Even though you have amended the soil by incorporating pelletized lime, animal and green manures, it can only help to incorporate phosphorus, (bone meal is a good source). A teaspoon full of bone meal placed in the hole and mixed with the soil before the clove is planted, is an excellent idea because it promotes root growth. Plastic mulch requires holes to be punched through it and makes this more difficult but it is very helpful. If you push your cloves into loose soil by hand, you can put a half teaspoon of bone meal on top of the clove. Ideally, however, it should be mixed into the soil at the bottom of the hole first and then the clove is placed on top of it. Phosphorus makes the roots big and strong which gives the garlic a good start come spring.
When to plant
Note: any compost or green manure should be incorporated (tilled) into the soil six to 8 weeks prior to planting your cloves. If you plant in October, your amendments (stuff you added to promote loose, porous soil and nutrition) should be tilled under in July. In Ohio, we can plant starting the last week of September to the middle of October. Planting later or in November and even in December will give you a fair crop but the longer the garlic clove is in the soil the larger the bulb will be at harvest time. A full nine months in the soil, all things being equal, will generally produce the largest bulbs.
- Make sure soil is wet before mulching; this also applies to plastic mulch, because if the soil is dry, the mulch may prevent moisture from getting to your cloves and they will just set there until they get a drink. Mulch must be three to five inches thick. It can be grass, straw, hay (watch out for seedy hay) and these will not require extra nitrogen, but chopped leaves WILL take nitrogen from the soil and even from the rain that falls on the leaves. The leaves want to break down into compost and to do this they need nitrogen.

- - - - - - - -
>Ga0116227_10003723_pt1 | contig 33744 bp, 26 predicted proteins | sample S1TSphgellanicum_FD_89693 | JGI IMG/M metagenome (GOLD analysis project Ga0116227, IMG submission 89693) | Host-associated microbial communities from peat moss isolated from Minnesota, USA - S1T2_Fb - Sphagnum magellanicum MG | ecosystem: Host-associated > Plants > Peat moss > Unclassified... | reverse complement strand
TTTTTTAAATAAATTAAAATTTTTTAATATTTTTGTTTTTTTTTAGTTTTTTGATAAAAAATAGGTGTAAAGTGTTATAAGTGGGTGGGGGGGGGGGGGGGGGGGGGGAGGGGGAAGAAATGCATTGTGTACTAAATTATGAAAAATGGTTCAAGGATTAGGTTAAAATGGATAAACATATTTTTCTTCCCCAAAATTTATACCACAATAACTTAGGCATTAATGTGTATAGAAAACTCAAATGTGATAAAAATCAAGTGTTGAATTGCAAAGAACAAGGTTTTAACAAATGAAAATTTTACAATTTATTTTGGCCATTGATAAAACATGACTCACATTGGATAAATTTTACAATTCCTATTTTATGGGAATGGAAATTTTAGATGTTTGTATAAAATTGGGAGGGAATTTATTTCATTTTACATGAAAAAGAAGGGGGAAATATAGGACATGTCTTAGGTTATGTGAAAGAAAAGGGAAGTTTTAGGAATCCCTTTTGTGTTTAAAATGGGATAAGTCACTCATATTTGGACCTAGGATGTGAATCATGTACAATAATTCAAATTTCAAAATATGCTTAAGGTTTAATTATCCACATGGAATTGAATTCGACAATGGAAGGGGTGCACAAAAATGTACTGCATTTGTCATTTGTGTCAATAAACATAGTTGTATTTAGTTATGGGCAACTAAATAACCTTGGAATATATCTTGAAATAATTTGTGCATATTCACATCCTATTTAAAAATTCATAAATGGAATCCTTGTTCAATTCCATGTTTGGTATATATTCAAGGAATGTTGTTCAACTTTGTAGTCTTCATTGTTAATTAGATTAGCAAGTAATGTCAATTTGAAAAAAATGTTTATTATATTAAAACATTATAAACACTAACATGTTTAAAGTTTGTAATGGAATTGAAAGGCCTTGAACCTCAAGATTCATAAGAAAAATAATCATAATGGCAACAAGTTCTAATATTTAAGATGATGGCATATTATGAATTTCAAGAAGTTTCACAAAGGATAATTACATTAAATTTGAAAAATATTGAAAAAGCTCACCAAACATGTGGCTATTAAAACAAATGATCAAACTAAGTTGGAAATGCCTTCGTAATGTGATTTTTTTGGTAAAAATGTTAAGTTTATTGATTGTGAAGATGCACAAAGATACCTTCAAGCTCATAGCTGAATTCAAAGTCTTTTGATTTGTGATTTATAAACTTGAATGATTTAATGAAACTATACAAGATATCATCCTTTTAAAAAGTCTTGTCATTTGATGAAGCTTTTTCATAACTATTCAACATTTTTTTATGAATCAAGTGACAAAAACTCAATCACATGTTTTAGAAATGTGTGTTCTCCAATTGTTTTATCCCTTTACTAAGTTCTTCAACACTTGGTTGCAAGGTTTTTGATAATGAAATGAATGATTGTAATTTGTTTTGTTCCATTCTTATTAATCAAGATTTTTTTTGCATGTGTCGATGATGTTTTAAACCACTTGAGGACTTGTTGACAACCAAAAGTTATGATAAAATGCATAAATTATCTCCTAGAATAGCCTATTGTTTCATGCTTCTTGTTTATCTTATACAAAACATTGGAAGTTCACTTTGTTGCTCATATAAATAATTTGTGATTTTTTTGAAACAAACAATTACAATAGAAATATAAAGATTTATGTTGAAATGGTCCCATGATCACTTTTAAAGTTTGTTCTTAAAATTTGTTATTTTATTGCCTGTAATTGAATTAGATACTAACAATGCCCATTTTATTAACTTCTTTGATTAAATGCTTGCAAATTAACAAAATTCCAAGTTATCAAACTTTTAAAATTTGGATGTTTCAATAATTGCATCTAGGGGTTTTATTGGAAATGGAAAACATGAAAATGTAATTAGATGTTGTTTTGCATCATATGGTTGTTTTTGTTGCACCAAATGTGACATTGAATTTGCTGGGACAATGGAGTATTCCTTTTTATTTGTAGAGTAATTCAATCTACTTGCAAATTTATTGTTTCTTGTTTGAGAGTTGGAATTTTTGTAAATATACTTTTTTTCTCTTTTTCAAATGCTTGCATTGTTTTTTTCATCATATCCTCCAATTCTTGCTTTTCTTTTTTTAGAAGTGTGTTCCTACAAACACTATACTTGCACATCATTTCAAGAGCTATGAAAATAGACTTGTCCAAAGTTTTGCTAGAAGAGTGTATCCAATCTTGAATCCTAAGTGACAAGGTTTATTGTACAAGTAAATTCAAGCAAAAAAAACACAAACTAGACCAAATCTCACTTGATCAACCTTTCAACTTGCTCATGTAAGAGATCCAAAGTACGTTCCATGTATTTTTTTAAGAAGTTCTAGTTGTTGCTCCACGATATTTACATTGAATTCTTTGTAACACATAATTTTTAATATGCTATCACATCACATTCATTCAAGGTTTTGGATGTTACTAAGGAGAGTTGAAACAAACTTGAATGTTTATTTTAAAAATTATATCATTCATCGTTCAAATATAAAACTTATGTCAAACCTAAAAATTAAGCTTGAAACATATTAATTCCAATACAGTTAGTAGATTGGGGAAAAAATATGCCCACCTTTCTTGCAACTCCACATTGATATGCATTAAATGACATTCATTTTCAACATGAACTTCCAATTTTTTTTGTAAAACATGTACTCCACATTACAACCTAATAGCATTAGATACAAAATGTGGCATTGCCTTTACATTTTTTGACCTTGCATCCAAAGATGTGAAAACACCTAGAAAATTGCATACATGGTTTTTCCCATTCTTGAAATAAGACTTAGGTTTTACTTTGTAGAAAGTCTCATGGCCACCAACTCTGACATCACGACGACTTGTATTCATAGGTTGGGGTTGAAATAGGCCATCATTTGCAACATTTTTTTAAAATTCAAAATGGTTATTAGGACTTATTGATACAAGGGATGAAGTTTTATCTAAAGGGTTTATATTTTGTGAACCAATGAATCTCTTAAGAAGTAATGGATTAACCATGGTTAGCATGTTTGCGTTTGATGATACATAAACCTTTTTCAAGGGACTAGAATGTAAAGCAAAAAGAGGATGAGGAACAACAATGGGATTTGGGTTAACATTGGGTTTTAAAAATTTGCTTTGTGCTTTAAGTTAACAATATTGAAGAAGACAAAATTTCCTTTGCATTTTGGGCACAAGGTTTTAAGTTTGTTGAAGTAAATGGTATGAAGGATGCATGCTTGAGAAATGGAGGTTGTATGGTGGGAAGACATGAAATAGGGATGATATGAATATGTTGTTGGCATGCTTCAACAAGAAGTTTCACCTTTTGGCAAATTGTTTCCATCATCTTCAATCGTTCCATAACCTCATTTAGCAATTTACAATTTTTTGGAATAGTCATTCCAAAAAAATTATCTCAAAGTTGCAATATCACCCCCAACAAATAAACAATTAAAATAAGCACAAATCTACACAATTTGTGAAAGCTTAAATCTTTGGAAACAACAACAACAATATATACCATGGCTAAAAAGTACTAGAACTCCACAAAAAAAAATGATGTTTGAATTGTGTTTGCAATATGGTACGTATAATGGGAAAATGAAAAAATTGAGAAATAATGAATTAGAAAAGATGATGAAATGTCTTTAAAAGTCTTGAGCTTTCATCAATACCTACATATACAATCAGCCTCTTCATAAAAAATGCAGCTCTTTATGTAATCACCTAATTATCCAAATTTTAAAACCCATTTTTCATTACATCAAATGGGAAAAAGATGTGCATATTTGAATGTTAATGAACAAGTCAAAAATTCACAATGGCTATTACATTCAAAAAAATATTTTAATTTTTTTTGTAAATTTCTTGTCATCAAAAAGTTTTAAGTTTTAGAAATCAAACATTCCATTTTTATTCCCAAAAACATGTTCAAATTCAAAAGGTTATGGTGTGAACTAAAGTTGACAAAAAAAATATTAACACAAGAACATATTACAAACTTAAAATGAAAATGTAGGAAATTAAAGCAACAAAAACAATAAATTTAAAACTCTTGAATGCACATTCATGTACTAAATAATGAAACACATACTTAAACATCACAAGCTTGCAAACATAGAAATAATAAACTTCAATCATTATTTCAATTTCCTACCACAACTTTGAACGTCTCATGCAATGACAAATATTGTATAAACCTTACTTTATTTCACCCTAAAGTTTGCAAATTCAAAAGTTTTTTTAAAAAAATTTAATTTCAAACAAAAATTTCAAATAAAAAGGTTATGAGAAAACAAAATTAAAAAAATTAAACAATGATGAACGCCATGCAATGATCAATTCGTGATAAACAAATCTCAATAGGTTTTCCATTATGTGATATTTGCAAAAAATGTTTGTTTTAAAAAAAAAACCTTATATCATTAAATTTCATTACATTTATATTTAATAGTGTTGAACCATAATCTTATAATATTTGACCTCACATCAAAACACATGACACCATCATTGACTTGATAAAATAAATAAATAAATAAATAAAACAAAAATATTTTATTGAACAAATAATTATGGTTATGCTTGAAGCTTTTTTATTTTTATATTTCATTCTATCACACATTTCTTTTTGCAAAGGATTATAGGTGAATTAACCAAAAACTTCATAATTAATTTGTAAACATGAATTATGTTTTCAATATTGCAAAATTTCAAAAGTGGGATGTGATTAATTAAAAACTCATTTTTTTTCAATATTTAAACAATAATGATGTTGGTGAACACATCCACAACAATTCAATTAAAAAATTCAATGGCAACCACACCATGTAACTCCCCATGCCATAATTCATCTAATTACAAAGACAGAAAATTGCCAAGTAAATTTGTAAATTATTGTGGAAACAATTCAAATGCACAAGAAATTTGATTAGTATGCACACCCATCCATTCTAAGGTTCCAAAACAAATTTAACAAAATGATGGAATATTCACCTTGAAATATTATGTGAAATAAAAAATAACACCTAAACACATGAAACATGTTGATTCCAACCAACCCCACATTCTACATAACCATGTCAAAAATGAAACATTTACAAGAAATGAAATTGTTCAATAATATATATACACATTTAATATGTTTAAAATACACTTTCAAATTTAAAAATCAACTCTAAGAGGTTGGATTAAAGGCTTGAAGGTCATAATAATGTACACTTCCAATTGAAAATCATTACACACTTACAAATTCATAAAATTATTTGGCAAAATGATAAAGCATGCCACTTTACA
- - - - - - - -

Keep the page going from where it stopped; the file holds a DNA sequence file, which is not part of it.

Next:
- Extra nitrogen can be added with a manure tea early in the spring when the garlic leaves are 3" high or more. Do not wait too long. You can make the liquid tea (which is bio-available and quickly sucked into the tender roots) from any manure or urine. I use alpaca, horse, or sea bird guano. The guano has the greatest amount of nitrogen. You can also use blood meal dry sprinkled around each plant, but this is not bio-available to the roots like manure tea is. if you can mix it thoroughly so you can apply it with a garden sprayer, it might be okay but blood meal, unless it is buried can attract certain critters and even dogs which might root up your garlic. Use your own judgment here. A tablespoon of this tea sprayed right on top of the emerging garlic leaves will give your garlic clove a jump start. You are feeding their foliage and the extra tea will soak down to the roots if you give each plant a two tablespoon shot. Do this every two weeks but stop at the end of May or early June when the scapes (the curved stem with bubils) start to appear at the base of the top leaf.
Follow-up during the fall and early winter
- After your garlic pokes its leaves through the ground late fall, make sure you remove every weed near any garlic plant. YOU MUST REGARD ANY WEED NEAR ANY GARLIC PLANT AS YOUR ENEMY. THEY WILL ROB YOU OF A PROFIT AND TAKE AWAY THE JOY THAT SHOULD BE YOURS AT THE TIME OF HARVEST. THEREFORE, AFTER PLANTING, YOUR NUMBER ONE GARDENING OR GROWING RESPONSIBILITY IS TO, CHOP EM, HOE EM, BURN EM, PULL EM, OR BURY EM. NEVER LET A WEED LIVE MORE THAN TWO WEEKS. Check your mulch to make sure that it has not blown off and replace it if necessary. If you use plastic mulch, go down each row and make sure the leaves of each plant are coming through the hole above the clove. Sometimes you must use your finger to guide it out of the hole. This is also important in the early spring when the garlic begins to grow in March or April. It will poke through all mulches with no problem unless you have used unchipped leaves or put on more than five or six inches of chopped leaves. With plastic mulch you must make sure the clove's leaves are coming through the hole in the plastic or it will die. All during the fall and winter as long as the ground temperature is above 42 degrees F. the garlic roots will grow.